You can't sit back and laugh at Wagner one year and then complain that some old dear is being turned into a laughing stock the next. The show can be cruel for those taking part, brutal for those who don't make the grade, and its fickleness is nothing compared to the harsh realities of the music industry.
However, the argument that 'the music industry is meaner' fell apart this week. Yes, the music industry drops acts. Yes, the music industry dumps people who are great. And yes, it dumps on people, who have been told they're great and that their music is more beautiful than a naked supermodel smothered in melted chocolate.
But I refuse to believe that anyone in the music industry has even been given a contract, told they're brilliant and then forced to watch 15 other people sing and have that contract ripped up in front of their faces. And even if they have, I bet they didn't have an audience of 4,000 people chanting at them to be on their way.
This was reality TV at its most cruel.
Maybe it's down to a lack of confidence in the talent, or perhaps it's just a desperate attempt to create interest in a series that has performed solidly in the ratings, but without creating any real talking points or memorable moments. The X Factor without mock outrage and an Ofcom scandal is just The Voice UK. So maybe they felt the need to up their game.
The X Factor has twisted and turned and been cutthroat in the past. The show's never been afraid of delivering hyperbole and promises of stardom to teenagers before dashing their dreams in a moment. However, watching Karen Harding, Lydia Lucy and Sheena McHugh get put into the Top 6 and then have the dream of a spot at Judges' Houses snatched away from them felt needlessly mean.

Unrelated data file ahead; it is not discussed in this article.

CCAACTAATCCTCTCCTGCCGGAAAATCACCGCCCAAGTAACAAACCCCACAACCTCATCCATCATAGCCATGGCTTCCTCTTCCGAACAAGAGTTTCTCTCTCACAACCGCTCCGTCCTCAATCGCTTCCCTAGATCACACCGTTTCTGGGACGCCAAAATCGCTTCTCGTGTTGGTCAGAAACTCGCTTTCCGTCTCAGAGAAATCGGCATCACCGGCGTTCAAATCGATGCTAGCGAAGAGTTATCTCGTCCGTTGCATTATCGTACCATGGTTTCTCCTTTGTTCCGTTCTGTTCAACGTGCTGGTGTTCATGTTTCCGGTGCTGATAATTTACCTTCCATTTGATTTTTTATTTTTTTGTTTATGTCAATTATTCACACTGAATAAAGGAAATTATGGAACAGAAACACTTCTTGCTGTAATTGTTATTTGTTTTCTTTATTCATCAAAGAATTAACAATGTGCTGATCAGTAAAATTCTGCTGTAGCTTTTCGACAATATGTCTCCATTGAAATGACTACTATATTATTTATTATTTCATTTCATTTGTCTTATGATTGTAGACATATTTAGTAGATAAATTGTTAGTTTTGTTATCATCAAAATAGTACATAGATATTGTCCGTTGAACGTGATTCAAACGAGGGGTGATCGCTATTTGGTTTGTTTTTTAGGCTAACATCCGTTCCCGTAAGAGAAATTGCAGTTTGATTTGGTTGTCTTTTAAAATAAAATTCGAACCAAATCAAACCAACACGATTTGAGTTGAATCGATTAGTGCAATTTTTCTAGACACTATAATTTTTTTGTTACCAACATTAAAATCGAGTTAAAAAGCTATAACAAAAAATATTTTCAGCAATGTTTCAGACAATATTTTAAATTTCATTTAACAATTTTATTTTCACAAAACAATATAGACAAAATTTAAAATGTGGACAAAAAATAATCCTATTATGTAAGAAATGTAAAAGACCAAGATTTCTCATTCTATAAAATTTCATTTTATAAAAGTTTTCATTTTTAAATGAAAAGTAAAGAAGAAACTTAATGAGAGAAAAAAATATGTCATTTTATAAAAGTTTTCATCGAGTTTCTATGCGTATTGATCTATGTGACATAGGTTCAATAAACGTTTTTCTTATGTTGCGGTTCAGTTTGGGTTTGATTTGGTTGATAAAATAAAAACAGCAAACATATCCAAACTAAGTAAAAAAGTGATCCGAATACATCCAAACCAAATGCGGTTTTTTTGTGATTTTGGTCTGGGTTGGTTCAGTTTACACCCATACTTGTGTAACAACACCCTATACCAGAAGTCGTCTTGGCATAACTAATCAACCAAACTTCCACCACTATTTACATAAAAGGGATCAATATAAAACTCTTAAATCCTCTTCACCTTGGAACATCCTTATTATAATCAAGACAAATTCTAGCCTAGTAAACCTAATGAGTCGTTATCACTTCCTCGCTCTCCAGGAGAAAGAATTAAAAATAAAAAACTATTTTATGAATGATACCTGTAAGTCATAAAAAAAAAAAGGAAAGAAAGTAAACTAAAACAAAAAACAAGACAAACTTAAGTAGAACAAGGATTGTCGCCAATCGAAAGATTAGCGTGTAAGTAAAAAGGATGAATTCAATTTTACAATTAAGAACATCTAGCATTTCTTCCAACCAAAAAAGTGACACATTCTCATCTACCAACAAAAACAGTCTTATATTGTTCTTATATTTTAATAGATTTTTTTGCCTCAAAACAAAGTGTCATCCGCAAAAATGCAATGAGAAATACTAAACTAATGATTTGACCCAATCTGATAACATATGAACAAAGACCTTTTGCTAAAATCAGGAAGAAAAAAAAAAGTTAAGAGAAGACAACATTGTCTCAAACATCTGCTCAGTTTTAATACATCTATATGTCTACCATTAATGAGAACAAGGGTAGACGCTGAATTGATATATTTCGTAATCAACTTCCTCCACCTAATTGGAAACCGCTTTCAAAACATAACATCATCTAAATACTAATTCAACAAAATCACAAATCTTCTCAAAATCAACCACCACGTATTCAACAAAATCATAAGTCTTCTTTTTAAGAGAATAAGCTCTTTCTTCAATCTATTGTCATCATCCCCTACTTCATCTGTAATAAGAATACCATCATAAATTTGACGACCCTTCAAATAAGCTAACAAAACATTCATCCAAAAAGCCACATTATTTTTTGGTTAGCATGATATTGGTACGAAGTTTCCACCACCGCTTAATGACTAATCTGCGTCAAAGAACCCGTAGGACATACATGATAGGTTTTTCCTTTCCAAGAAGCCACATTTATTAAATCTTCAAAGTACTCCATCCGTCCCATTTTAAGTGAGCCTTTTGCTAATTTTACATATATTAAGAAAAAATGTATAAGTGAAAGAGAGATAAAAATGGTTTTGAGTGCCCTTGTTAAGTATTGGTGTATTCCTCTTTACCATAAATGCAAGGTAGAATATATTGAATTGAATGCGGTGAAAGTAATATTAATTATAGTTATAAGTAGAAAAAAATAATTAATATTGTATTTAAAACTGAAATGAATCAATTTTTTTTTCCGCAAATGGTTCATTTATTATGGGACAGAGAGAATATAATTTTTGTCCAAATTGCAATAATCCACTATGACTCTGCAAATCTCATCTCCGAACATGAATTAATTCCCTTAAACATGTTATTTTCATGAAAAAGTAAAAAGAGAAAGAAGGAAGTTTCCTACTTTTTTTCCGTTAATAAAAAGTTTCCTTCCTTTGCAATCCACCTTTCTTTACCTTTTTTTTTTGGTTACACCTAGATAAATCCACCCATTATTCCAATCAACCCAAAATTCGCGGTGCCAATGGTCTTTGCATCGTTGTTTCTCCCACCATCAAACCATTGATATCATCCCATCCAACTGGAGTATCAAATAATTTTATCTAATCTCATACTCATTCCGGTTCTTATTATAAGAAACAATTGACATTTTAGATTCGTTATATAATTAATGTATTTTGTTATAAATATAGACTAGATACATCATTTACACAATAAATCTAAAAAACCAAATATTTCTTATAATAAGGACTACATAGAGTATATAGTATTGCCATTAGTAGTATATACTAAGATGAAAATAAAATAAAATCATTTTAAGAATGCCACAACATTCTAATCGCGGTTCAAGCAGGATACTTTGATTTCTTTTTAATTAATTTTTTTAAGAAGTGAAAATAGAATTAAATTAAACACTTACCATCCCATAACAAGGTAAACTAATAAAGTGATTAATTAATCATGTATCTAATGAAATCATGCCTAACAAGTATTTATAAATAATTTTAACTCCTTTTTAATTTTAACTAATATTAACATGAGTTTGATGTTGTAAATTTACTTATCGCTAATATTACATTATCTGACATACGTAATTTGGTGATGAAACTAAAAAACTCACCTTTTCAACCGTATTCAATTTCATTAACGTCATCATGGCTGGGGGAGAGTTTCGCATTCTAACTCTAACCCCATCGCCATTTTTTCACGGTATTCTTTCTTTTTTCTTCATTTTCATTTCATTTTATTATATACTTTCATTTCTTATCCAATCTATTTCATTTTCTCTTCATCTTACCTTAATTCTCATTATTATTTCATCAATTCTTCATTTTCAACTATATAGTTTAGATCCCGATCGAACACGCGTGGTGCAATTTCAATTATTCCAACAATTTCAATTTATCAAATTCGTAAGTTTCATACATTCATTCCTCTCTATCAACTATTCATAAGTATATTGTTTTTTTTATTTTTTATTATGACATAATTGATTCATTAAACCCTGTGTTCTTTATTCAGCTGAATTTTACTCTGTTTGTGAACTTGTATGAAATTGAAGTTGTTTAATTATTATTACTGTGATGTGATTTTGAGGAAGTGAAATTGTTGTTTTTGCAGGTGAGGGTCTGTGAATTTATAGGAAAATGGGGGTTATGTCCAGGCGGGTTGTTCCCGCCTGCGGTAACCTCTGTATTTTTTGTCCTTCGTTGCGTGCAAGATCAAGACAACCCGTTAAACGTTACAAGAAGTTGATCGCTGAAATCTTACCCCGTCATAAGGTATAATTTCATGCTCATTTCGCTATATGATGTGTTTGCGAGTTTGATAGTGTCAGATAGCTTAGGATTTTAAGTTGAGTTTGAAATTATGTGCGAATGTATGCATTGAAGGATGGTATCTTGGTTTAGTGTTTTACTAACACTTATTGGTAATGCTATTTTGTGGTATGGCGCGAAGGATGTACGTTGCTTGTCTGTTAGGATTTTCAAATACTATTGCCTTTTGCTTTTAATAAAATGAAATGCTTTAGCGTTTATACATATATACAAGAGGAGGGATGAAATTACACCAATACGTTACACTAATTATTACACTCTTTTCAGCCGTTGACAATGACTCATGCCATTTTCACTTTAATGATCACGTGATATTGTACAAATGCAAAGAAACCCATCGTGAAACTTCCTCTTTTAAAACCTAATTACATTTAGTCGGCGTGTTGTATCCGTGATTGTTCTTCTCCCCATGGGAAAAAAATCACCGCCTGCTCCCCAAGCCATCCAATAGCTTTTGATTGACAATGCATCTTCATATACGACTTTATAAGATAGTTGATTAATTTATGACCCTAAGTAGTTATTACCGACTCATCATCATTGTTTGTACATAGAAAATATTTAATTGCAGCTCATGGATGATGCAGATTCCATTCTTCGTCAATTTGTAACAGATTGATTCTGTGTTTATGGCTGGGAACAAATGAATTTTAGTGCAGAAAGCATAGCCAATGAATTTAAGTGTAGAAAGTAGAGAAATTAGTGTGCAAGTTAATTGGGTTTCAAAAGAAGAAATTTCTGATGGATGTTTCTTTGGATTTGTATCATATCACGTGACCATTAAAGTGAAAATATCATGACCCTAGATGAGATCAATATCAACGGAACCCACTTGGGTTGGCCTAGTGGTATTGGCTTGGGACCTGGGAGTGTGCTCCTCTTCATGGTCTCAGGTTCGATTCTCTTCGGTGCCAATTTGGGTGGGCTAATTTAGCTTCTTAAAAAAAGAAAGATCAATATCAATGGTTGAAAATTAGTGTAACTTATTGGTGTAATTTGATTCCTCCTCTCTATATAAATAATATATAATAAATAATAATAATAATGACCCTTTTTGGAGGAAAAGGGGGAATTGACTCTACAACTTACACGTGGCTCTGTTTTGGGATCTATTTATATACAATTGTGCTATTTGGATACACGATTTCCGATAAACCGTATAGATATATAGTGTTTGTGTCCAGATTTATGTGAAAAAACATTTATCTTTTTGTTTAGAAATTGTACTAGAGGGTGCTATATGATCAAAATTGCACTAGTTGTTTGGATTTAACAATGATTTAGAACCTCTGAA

Whether the trio deserved to make Judges' Houses or not felt irrelevant. The audience finger-pointing and the chanting of "Swap! Swap! Swap!" made the whole process terribly ugly.
This is an immensely popular TV show that is already a tough process for all the competitors. Why did the producers feel the need to make it even more vicious? Did they really think seeing acts have their dreams made and then crushed in just a matter of moments is what viewers have been screaming out for?
Even if I'm alone in getting a rather unpleasant feeling from the hokey-cokey chair twist, it definitely undermines the credibility of the show's judges.
The new super-size audition process already made them seem incredibly fickle. (Audition 1: "You're a-mazing, you're through to the next round." Yay! Audition 2: "You're not good enough!" Oh.) This new-look Boot Camp has added to the confusion.
We've had the producers and Sharon Osbourne doing their very best to make us cry about acts. One stage later in the competition and the same acts have been given the elbow.
The worst of the lot was one poor girl who was cajoled and bullied into getting rid of her bandmates and best mates by Gary Barlow, told her dreams were going to come true, only to have the rug pulled from underneath her this week after one mediocre performance. She was told she looked lost on the stage. Of course she looked lost - you just sacked all her bandmates.
Add in the judges egging on the acts to beg, plead and shed tears for the final spots in the competition and I found myself with a nasty taste in my mouth by the end of the show.
They may as well have told some of the singers to come back in a year's time when they were ready to cry on demand and when they had a dead relative that they're willing to use to make them more interesting for television.
The whole twist felt contrived and unpleasant, and I hope it won't be returning in 2014.
Do you agree with Reality Bites? Or did you enjoy the new Boot Camp twist? Let us know below.
Photo gallery - The X Factor Boot Camp: